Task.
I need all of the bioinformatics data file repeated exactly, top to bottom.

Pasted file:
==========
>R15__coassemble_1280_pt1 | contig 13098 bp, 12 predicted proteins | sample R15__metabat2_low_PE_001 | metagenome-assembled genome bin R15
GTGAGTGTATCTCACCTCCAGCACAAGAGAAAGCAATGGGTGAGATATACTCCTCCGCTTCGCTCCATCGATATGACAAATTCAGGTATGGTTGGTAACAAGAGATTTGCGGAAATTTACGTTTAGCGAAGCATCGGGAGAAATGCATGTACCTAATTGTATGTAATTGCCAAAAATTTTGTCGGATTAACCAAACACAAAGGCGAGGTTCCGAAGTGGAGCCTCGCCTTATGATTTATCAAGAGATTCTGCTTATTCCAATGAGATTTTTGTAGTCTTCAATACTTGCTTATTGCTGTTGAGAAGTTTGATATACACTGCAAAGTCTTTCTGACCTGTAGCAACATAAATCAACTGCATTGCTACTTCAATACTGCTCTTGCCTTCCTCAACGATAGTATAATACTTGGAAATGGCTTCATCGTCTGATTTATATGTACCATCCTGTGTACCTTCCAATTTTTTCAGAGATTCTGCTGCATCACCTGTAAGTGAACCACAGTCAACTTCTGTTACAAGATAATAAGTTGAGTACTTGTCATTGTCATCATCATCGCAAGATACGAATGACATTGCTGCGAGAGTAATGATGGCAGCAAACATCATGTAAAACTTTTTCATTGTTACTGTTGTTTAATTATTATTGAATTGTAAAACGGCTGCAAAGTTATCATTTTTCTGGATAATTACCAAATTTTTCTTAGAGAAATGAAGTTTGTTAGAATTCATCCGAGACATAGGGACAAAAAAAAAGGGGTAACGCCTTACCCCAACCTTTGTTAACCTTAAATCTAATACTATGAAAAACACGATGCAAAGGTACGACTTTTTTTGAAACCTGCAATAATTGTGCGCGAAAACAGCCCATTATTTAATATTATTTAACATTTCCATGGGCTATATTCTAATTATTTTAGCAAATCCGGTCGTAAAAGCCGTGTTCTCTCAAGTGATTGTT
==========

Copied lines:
>R15__coassemble_1280_pt1 | contig 13098 bp, 12 predicted proteins | sample R15__metabat2_low_PE_001 | metagenome-assembled genome bin R15
GTGAGTGTATCTCACCTCCAGCACAAGAGAAAGCAATGGGTGAGATATACTCCTCCGCTTCGCTCCATCGATATGACAAATTCAGGTATGGTTGGTAACAAGAGATTTGCGGAAATTTACGTTTAGCGAAGCATCGGGAGAAATGCATGTACCTAATTGTATGTAATTGCCAAAAATTTTGTCGGATTAACCAAACACAAAGGCGAGGTTCCGAAGTGGAGCCTCGCCTTATGATTTATCAAGAGATTCTGCTTATTCCAATGAGATTTTTGTAGTCTTCAATACTTGCTTATTGCTGTTGAGAAGTTTGATATACACTGCAAAGTCTTTCTGACCTGTAGCAACATAAATCAACTGCATTGCTACTTCAATACTGCTCTTGCCTTCCTCAACGATAGTATAATACTTGGAAATGGCTTCATCGTCTGATTTATATGTACCATCCTGTGTACCTTCCAATTTTTTCAGAGATTCTGCTGCATCACCTGTAAGTGAACCACAGTCAACTTCTGTTACAAGATAATAAGTTGAGTACTTGTCATTGTCATCATCATCGCAAGATACGAATGACATTGCTGCGAGAGTAATGATGGCAGCAAACATCATGTAAAACTTTTTCATTGTTACTGTTGTTTAATTATTATTGAATTGTAAAACGGCTGCAAAGTTATCATTTTTCTGGATAATTACCAAATTTTTCTTAGAGAAATGAAGTTTGTTAGAATTCATCCGAGACATAGGGACAAAAAAAAAGGGGTAACGCCTTACCCCAACCTTTGTTAACCTTAAATCTAATACTATGAAAAACACGATGCAAAGGTACGACTTTTTTTGAAACCTGCAATAATTGTGCGCGAAAACAGCCCATTATTTAATATTATTTAACATTTCCATGGGCTATATTCTAATTATTTTAGCAAATCCGGTCGTAAAAGCCGTGTTCTCTCAAGTGATTGTT